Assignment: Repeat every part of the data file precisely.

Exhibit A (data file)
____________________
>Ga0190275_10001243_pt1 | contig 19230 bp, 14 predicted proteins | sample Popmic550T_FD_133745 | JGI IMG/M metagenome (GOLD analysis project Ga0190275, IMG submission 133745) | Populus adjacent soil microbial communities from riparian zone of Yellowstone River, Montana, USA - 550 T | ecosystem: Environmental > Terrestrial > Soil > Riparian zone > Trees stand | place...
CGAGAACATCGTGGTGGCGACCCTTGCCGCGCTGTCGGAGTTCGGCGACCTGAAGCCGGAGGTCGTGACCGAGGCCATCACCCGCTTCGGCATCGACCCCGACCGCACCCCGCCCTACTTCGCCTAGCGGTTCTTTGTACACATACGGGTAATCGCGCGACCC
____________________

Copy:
>Ga0190275_10001243_pt1 | contig 19230 bp, 14 predicted proteins | sample Popmic550T_FD_133745 | JGI IMG/M metagenome (GOLD analysis project Ga0190275, IMG submission 133745) | Populus adjacent soil microbial communities from riparian zone of Yellowstone River, Montana, USA - 550 T | ecosystem: Environmental > Terrestrial > Soil > Riparian zone > Trees stand | place...
CGAGAACATCGTGGTGGCGACCCTTGCCGCGCTGTCGGAGTTCGGCGACCTGAAGCCGGAGGTCGTGACCGAGGCCATCACCCGCTTCGGCATCGACCCCGACCGCACCCCGCCCTACTTCGCCTAGCGGTTCTTTGTACACATACGGGTAATCGCGCGACCC